Climate Change and Consequences for Africans

Africa has contributed the least to greenhouse gas emissions but will be among the regions worst affected by global warming.

Increasing temperatures modify the ecosystem so conditions for plants, animals and humans change – and that leads to a change in their geographical distribution.

While some regions benefit from a more hospitable climate, the great majority will face harsher and more extreme living conditions and natural resources like water will become less available. This will lead to a reduction in agricultural production which will threaten food sovereignty and increase poverty. In turn, these are likely to kindle a greater risk of forced migration and conflicts.

Kilimanjaro melting snow 1993-2000
Kilimanjaro melting snow 1993-2000 by Futura Science

Climate injustice in Africa

Africa has contributed the least to greenhouse gas emissions but will be among the worst regions affected by global warming. Yet industrialized countries, which are most responsible for causing climate change, are unwilling to reduce their emissions quickly enough.

Africa has to adapt to climate change at a much faster rate and on a bigger scale than rich countries, but without the resources and technology needed.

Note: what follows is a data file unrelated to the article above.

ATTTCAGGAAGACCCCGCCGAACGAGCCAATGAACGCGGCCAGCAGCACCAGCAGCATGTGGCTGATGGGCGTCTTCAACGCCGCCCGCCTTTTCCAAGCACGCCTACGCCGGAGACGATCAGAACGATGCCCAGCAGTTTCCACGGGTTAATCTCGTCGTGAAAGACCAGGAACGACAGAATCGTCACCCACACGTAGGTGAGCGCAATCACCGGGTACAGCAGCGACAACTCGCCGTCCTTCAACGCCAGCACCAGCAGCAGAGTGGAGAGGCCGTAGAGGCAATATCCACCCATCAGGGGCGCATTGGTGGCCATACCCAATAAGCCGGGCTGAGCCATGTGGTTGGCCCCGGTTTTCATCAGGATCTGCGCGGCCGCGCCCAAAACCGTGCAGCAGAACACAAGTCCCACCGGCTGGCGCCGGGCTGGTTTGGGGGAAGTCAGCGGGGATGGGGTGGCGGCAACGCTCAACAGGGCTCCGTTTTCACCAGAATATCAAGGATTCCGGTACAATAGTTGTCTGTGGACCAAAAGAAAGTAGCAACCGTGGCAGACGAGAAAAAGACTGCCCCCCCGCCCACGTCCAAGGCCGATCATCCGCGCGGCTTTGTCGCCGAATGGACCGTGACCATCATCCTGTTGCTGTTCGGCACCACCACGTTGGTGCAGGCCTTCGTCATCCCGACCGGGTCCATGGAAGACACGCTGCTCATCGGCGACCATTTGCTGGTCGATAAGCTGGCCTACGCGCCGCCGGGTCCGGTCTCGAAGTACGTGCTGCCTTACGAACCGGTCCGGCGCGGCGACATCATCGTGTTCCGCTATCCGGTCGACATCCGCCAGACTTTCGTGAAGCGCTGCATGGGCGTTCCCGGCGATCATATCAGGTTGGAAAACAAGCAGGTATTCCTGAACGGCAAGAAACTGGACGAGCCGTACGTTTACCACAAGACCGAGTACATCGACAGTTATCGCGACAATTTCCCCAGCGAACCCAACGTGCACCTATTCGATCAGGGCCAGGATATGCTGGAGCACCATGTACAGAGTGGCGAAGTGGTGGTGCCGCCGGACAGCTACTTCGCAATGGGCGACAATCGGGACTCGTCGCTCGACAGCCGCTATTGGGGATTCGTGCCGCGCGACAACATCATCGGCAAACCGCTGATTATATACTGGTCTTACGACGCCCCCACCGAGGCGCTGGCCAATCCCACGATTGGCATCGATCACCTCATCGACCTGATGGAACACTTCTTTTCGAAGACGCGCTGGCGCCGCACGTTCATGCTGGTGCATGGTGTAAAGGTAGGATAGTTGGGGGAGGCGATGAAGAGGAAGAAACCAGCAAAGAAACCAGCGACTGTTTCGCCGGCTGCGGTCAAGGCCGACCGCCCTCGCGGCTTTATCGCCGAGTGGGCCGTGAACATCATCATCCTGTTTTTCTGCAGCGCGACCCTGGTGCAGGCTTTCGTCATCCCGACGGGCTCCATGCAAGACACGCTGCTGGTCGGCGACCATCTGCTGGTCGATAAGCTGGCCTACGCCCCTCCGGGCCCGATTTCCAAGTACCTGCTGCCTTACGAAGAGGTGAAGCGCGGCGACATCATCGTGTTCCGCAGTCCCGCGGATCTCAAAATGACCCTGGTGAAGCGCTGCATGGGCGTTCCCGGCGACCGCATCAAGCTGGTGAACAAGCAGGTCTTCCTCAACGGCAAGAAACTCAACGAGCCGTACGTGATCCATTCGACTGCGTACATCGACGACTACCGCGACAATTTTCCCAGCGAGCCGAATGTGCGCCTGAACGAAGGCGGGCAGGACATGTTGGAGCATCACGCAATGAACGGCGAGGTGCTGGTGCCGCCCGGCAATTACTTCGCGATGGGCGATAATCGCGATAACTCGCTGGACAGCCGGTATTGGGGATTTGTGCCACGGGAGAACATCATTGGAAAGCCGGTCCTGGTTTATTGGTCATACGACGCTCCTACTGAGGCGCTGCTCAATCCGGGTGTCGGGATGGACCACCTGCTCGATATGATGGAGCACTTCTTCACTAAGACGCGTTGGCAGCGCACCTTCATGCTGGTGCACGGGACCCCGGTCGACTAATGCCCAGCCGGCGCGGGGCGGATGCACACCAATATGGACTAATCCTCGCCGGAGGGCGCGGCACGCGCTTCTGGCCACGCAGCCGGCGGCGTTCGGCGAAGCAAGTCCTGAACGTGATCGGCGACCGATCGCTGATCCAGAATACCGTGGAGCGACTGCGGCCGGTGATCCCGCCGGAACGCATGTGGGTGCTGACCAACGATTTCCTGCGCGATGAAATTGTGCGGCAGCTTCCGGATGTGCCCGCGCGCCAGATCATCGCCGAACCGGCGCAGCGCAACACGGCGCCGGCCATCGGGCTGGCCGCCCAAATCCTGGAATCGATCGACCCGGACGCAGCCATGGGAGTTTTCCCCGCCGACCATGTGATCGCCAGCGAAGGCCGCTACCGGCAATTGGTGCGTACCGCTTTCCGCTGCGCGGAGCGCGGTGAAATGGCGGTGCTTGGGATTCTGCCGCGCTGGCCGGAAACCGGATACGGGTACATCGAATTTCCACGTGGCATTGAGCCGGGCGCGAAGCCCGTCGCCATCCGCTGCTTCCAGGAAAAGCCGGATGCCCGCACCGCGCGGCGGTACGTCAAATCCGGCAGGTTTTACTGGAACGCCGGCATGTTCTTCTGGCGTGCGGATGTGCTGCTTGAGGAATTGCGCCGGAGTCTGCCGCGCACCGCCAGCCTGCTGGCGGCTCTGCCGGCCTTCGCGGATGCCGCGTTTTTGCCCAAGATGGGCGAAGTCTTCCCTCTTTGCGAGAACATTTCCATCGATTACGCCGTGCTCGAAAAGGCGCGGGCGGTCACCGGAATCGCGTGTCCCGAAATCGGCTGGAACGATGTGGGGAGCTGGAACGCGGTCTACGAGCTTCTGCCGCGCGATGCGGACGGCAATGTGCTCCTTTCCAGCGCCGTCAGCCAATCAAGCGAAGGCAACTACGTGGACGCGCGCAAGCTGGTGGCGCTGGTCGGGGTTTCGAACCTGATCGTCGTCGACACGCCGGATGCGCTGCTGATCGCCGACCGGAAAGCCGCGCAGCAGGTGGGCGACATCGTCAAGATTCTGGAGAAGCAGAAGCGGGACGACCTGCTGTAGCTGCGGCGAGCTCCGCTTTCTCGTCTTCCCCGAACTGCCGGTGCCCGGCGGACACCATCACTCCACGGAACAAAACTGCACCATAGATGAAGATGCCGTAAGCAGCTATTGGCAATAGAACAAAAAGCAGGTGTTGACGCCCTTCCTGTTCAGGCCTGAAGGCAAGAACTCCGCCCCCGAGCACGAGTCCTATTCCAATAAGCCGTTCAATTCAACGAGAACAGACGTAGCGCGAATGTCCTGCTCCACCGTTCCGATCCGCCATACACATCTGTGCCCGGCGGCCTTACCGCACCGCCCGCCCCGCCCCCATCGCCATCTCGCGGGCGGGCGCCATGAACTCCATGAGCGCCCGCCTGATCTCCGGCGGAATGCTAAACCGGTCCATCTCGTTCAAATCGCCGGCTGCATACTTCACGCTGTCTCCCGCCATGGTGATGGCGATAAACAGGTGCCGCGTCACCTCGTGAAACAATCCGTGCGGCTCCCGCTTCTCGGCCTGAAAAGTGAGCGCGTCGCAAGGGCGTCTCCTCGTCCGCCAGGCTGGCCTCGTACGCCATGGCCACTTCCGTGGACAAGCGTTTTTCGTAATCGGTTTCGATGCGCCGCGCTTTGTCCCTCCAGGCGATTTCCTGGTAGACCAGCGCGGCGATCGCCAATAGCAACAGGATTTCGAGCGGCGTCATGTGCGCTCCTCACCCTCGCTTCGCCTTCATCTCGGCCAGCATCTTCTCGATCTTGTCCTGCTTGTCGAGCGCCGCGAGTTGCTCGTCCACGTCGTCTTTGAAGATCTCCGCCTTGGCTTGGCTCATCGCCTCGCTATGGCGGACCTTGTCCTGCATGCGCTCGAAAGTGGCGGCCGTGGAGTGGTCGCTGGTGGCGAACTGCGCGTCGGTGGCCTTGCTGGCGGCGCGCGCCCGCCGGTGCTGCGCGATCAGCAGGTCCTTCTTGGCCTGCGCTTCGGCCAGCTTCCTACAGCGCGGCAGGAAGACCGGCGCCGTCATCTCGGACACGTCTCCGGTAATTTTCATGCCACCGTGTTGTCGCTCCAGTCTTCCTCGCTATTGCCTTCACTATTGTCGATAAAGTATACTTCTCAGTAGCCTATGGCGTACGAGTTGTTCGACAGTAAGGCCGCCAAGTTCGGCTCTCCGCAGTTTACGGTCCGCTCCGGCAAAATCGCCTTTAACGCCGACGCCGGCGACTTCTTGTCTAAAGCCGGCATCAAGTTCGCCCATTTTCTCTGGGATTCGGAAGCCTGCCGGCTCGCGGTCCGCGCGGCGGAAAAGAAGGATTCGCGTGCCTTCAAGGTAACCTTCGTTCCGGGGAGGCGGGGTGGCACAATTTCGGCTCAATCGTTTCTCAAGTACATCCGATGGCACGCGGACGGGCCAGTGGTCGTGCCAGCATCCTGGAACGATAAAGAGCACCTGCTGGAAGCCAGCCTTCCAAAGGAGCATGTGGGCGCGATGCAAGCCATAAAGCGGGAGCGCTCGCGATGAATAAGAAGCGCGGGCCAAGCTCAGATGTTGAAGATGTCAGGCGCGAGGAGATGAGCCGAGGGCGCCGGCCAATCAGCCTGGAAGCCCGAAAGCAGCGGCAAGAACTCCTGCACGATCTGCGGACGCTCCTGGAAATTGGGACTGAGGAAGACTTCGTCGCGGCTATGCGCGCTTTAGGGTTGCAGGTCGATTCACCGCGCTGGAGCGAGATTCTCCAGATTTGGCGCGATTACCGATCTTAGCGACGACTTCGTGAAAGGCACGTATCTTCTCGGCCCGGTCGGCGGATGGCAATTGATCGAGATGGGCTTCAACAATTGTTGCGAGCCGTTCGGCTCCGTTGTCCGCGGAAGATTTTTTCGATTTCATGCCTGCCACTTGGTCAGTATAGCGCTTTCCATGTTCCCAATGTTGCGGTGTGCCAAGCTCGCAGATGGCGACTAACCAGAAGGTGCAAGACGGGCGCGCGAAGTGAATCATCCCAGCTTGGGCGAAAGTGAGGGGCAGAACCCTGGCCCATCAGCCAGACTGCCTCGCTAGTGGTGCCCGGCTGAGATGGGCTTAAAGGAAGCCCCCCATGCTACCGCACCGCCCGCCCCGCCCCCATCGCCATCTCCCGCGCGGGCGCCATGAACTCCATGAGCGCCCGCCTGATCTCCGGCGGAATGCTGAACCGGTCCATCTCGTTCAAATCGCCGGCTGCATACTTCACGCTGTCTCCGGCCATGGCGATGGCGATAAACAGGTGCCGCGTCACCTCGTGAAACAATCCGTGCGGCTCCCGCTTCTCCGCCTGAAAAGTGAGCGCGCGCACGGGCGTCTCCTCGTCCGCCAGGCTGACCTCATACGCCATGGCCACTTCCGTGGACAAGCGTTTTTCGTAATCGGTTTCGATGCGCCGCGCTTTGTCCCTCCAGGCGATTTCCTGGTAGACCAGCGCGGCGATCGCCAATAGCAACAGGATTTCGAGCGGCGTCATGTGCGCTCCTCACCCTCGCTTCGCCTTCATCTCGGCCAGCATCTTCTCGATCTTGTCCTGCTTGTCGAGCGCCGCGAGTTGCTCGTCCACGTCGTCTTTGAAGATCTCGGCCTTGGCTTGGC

Climate change and human activities

The climate has varied for centuries. But human activities have contributed to the trend of global warming by increasing emission of greenhouse gases from energy supply, industry, transport, agriculture and deforestation. The current dominant economic system encourages exchanges of products around the world and some industrial or agricultural processes that contribute to abnormal climate change.

Greenhouse gases

Greenhouse gas (GHG) is gas accumulated in the atmosphere thus maintaining the heat received from the sun to the earth's surface. They allow sunlight to enter the atmosphere freely. They absorb part of the sun radiation, trap the heat in the atmosphere and reflect it back to the earth, so causing the warming of the planet. That's why they are called "greenhouse gases".